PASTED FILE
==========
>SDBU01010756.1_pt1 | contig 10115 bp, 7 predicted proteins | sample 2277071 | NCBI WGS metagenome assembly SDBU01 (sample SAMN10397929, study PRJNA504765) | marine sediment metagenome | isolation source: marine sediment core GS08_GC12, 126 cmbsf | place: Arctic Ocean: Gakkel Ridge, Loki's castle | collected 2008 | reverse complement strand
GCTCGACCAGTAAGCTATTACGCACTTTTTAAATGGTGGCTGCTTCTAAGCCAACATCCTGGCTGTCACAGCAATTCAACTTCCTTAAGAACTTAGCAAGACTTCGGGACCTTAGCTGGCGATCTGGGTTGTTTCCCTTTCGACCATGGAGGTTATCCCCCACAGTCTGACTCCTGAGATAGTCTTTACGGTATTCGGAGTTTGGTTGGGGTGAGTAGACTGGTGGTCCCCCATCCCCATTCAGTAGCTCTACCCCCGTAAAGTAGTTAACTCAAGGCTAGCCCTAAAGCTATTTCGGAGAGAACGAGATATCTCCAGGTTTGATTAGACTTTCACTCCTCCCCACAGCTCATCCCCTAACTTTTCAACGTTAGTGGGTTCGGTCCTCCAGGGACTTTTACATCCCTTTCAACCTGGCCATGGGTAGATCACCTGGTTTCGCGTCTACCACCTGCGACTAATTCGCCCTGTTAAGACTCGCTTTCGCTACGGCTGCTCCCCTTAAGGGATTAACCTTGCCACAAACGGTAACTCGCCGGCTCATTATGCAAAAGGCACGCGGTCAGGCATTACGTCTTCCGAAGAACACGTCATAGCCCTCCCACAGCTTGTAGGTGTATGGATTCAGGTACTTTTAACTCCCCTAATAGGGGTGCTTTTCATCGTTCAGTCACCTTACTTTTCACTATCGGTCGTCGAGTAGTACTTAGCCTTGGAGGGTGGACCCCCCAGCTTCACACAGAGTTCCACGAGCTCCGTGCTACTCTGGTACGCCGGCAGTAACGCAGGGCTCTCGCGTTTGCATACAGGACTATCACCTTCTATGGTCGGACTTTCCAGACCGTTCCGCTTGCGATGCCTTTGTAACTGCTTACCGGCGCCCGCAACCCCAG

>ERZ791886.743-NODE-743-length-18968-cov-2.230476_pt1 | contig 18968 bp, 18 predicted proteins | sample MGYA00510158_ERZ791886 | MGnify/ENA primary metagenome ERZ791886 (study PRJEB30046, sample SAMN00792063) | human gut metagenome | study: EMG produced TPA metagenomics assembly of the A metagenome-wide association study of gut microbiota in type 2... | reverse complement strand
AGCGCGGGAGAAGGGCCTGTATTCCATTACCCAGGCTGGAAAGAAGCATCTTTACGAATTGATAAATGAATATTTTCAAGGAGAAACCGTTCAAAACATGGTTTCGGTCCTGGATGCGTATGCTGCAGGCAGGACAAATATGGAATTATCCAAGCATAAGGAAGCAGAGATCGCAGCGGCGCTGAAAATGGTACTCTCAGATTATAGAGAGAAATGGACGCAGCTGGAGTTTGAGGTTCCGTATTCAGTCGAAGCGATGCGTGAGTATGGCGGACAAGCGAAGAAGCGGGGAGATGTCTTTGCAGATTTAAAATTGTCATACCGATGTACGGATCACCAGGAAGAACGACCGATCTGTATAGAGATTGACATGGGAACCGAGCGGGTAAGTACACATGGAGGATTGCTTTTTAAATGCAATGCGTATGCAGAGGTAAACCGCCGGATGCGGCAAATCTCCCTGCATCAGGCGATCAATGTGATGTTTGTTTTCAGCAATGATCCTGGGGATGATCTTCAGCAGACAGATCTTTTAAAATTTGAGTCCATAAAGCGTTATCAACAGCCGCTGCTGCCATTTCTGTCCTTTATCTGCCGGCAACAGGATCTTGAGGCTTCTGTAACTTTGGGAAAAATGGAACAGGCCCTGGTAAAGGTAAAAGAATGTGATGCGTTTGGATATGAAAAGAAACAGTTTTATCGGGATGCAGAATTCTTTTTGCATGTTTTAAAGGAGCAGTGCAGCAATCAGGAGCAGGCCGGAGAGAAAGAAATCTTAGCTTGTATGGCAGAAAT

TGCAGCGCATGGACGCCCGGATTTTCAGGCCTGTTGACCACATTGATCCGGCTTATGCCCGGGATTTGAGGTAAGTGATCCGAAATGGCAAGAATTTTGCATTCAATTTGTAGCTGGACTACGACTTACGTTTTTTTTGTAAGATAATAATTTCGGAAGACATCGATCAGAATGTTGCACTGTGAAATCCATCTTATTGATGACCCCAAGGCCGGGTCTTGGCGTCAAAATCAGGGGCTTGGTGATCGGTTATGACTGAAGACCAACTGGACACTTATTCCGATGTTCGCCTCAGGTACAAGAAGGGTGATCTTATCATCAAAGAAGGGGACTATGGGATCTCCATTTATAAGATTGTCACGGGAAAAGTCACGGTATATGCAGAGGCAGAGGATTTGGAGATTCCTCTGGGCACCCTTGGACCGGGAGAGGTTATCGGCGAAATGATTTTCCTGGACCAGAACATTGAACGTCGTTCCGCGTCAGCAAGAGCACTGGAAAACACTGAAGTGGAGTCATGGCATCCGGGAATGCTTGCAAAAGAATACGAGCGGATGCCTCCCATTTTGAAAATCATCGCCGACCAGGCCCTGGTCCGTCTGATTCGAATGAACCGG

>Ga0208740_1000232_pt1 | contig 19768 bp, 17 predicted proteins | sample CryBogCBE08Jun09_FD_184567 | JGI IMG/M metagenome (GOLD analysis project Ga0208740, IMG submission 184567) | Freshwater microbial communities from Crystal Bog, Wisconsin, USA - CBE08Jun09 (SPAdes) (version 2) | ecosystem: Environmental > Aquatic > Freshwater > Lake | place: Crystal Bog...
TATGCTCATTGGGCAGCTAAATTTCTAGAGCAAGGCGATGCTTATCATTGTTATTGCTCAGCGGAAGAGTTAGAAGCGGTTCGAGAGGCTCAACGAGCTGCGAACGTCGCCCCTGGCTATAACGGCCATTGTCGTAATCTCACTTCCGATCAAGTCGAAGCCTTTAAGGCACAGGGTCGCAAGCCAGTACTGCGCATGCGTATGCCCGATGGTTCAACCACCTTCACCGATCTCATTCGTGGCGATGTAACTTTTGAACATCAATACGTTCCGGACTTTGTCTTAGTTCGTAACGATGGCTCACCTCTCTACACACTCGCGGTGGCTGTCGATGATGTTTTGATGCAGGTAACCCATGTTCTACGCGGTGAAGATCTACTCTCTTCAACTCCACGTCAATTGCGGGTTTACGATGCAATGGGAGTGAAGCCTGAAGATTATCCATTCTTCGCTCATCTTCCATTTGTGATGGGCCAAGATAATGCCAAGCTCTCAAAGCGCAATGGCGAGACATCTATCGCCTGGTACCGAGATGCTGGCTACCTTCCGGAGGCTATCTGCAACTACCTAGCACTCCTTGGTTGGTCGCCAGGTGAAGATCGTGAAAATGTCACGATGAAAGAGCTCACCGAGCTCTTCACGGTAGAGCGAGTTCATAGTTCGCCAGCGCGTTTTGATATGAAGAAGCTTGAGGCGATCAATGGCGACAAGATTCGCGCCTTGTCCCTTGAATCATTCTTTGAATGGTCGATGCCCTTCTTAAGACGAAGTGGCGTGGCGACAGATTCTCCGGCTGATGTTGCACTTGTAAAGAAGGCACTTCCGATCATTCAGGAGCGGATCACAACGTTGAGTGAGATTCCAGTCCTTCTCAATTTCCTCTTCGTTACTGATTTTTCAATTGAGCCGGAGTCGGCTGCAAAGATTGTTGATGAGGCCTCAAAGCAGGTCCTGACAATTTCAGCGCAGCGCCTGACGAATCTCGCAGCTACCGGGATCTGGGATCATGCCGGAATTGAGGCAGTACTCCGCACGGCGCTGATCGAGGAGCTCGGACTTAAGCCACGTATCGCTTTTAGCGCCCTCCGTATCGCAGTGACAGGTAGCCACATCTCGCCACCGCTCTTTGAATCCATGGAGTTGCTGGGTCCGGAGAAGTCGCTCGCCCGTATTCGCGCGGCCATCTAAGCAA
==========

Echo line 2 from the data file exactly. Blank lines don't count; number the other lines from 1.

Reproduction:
GCTCGACCAGTAAGCTATTACGCACTTTTTAAATGGTGGCTGCTTCTAAGCCAACATCCTGGCTGTCACAGCAATTCAACTTCCTTAAGAACTTAGCAAGACTTCGGGACCTTAGCTGGCGATCTGGGTTGTTTCCCTTTCGACCATGGAGGTTATCCCCCACAGTCTGACTCCTGAGATAGTCTTTACGGTATTCGGAGTTTGGTTGGGGTGAGTAGACTGGTGGTCCCCCATCCCCATTCAGTAGCTCTACCCCCGTAAAGTAGTTAACTCAAGGCTAGCCCTAAAGCTATTTCGGAGAGAACGAGATATCTCCAGGTTTGATTAGACTTTCACTCCTCCCCACAGCTCATCCCCTAACTTTTCAACGTTAGTGGGTTCGGTCCTCCAGGGACTTTTACATCCCTTTCAACCTGGCCATGGGTAGATCACCTGGTTTCGCGTCTACCACCTGCGACTAATTCGCCCTGTTAAGACTCGCTTTCGCTACGGCTGCTCCCCTTAAGGGATTAACCTTGCCACAAACGGTAACTCGCCGGCTCATTATGCAAAAGGCACGCGGTCAGGCATTACGTCTTCCGAAGAACACGTCATAGCCCTCCCACAGCTTGTAGGTGTATGGATTCAGGTACTTTTAACTCCCCTAATAGGGGTGCTTTTCATCGTTCAGTCACCTTACTTTTCACTATCGGTCGTCGAGTAGTACTTAGCCTTGGAGGGTGGACCCCCCAGCTTCACACAGAGTTCCACGAGCTCCGTGCTACTCTGGTACGCCGGCAGTAACGCAGGGCTCTCGCGTTTGCATACAGGACTATCACCTTCTATGGTCGGACTTTCCAGACCGTTCCGCTTGCGATGCCTTTGTAACTGCTTACCGGCGCCCGCAACCCCAG